Under aqua clear skies and warm temperatures, the San Ramon Art & Wind Festival took flight with practically a six-ring circus to offer the Memorial Day weekend crowds spanning Sunday May 28 and Monday May 29, 2006. Of course, if your friends are not into kite demonstrations, they have a choice of browsing art booths, watching on stage international dancing, a kiddy petting zoo, a skateboard park and other kiddy activities. The Monday morning hot air balloon launches are awesome, but you better get your carcass out there very early!
The Northern California Kite Club in conjunction with the Bay Area Sport Kite League arranged the annual kite fest occupying two baseball diamonds with one for the single line fliers. We had everything going for us including a daily hearty breakfast and coffee for us kiters. Our public address announcer, Arnold Stellema, kept the show at a lively pace, with his enthusiastic commentary and personality. However, trouble was brewing with the San Ramon winds and morning was the worst. Yet, with our prestigious fliers and award winning kite teams, they excelled in keeping their great demonstrations aloft.
John Barresi of Kitelife.com came in from Oregon to treat us to a variety of his unusual techniques including flying a Revolution kite backwards! Here, the fly line is swung around a short pole and brought behind the kite and manipulated far differently than with regular flying.
Masters team ballet, “Too Much Fun,” “Bi Dance” and “AirZone,” presented outstanding intricate precision flying throughout the day. Also on a team note, Mark Lummas from Too Much Fun organized an 18-kite mega Revolution fly which coaxed many “ooohs” and “ahhhs” from the crowd.
Penny Lingenfelter, accustomed to indoor flying, faced no difficulty confronting the 2 mph winds. Using a short fly line, she dances with her Revolution and changes into different whimsical costumes reflecting her wide-range choreography. Being the Memorial Day holiday, she brought out her patriotic Rev saluting our nation’s heroes.
Fourteen-year old, Alex Herzog, the “boy wonder” as he is sometimes called, also wooed the crowds with quick and fast kite tricks and included a 360 circle run to keep the kite aloft. John did many runs too, and golly can those guys sprint.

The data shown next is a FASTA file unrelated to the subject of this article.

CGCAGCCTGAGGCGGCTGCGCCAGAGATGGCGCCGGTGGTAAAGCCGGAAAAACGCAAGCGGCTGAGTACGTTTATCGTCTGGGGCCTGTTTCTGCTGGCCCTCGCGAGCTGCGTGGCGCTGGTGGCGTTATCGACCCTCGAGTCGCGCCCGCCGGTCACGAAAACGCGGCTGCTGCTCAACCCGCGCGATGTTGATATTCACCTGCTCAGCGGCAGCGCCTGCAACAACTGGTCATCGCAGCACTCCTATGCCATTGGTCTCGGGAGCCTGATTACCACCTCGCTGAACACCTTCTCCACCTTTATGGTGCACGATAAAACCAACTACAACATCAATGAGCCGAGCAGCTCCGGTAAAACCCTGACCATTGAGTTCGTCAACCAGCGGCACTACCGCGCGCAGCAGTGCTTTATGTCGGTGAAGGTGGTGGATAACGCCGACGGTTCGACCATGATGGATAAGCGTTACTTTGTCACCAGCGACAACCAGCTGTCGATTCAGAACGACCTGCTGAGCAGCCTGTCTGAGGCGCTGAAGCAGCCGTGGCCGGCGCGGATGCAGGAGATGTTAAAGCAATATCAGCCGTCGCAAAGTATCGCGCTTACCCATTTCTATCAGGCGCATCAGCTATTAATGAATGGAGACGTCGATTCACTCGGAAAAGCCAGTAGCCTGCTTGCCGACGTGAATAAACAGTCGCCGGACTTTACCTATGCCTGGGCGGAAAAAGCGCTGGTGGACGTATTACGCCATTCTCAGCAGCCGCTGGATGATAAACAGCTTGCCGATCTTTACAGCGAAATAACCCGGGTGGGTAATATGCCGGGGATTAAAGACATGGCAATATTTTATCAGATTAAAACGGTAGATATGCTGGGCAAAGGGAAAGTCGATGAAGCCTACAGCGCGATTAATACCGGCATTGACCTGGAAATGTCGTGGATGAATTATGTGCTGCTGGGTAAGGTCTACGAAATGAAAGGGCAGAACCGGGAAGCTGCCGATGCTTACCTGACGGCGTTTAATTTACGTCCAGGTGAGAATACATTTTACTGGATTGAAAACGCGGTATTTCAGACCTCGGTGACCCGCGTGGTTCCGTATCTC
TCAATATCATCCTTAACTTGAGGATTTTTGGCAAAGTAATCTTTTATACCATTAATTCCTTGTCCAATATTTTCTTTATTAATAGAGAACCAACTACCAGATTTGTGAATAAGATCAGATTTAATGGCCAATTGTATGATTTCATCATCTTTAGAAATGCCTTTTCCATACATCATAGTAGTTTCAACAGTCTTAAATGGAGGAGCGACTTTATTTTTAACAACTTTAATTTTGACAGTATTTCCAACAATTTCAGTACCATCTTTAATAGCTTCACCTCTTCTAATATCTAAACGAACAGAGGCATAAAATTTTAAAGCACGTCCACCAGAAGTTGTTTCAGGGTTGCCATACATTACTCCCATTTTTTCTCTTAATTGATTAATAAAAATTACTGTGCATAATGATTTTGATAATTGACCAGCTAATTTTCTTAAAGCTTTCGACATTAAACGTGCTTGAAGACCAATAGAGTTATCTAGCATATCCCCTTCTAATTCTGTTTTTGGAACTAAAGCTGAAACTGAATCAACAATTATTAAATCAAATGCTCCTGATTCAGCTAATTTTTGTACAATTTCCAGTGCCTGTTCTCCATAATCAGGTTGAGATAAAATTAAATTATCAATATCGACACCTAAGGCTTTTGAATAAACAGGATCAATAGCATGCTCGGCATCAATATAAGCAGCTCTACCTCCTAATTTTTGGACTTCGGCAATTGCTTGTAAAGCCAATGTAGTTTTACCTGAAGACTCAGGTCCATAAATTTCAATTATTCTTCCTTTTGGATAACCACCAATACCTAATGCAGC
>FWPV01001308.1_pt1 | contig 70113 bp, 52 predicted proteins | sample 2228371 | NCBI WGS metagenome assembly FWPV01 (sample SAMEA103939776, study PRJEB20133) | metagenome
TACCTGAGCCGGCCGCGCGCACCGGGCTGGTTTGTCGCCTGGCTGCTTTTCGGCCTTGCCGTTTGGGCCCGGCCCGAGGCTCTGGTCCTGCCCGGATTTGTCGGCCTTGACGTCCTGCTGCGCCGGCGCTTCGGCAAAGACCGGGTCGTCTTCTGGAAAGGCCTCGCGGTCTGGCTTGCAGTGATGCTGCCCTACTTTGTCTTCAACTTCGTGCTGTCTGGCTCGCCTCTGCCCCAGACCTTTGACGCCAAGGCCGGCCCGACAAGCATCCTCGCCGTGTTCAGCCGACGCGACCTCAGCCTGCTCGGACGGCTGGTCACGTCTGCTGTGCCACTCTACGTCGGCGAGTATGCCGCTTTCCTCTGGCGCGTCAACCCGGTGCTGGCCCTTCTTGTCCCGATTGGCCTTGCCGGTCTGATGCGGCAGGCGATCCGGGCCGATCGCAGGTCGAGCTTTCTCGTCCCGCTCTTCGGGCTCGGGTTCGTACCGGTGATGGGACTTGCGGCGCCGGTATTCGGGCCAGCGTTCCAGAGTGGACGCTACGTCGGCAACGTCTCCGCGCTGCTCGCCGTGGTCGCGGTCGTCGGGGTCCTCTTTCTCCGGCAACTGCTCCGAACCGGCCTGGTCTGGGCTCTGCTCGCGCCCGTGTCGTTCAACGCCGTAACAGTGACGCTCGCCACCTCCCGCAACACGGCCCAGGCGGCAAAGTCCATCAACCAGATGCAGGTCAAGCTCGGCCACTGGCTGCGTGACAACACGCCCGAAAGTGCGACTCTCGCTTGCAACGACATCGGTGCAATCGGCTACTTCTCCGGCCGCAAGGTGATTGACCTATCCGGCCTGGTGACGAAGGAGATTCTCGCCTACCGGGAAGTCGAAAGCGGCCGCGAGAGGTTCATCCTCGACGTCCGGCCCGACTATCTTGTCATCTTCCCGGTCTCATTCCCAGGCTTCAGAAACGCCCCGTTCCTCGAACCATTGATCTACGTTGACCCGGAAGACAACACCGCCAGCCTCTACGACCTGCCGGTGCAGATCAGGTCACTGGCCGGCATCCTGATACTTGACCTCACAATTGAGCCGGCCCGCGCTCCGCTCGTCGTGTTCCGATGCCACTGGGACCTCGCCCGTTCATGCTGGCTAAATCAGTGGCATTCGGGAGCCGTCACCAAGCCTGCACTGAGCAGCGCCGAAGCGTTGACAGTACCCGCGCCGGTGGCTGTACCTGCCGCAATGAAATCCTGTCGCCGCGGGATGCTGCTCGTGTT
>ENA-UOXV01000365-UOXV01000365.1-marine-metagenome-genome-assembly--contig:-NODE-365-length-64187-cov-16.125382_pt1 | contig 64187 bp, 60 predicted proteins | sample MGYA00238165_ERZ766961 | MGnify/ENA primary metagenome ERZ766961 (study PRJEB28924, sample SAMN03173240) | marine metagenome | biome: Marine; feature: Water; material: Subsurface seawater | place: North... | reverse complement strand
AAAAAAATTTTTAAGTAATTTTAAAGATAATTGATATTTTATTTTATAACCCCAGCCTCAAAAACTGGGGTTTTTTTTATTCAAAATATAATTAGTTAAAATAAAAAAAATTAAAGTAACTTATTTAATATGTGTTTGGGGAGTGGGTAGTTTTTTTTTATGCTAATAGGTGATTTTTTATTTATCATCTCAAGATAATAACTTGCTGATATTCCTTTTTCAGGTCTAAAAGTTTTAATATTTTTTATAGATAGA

Multiple kite flyer, Carl Bragiel from Oregon knocked ‘em dead with his three black and white kites with matching tails trailing the wingtips. But unlike Ray Bethell, his middle kite is attached to a chest strap. Mrs. Lisa Bragiel helped him with ground crew duties and at one point, when the kites went slightly slack with two drifting to the ground they were re-launched to continue with his top-notch ballet routines.
As a new flier on the scene, I anticipated my first contribution to this kite festival in presenting several demonstrations that I toiled over here at Ocean Beach. Passing spectators often came up to me amazed and charmed over these routines. So, I relentlessly rehearsed all of them with two of the demos involving a 100-foot rainbow tail swirling directly to dynamic music. One ballet segment was more suited to Johann Strauss’s, “On the Beautiful Blue Danube,” using the red, pink and yellow Kestrel kite with two 45 foot red Trilby tube tails attached to the wingtips and a 100 foot tail attached to the spine. Studying Ray Bethell’s flying was like being at a kite academy that launched a high powered motivation to acquire near perfect choreography, inspired of course, by the musical scores sounding awesome through my headphones.
Practice sessions took on a whole new perspective as I added fancy footwork to parts of the music where appropriate. Music editing was tedious, as all the pieces needed reduction down to four minutes then transferred on a CD for the public address system. Now, a golden opportunity to show off a glorious routine had arrived . . . or so I thought.
Two major drawbacks lurked beneath all this euphoria. For one, I was in self-denial that my kite collection would never let me down. I loved the inexpensive “el cheapos” that never sold higher than $100.00. The champions use expensive kites including the Revolutions you see embellishing the arenas with optimum performance. My kites perform well, but are temperamental cusses that fly happily in 11 to 18 mph off shore winds. Off shore only! However, the Breeze kite is designed specifically for winds below 8 mph, while the diminutive Prism Micron flies wildly in the 19 to 25 mph range. Being an extremely fast kite, it has a “rascal attitude” so you better watch your manners. On the other side of the coin, the Kestrel is the most expensive in my closet and is happy with medium to strong winds, but flies slower than I prefer.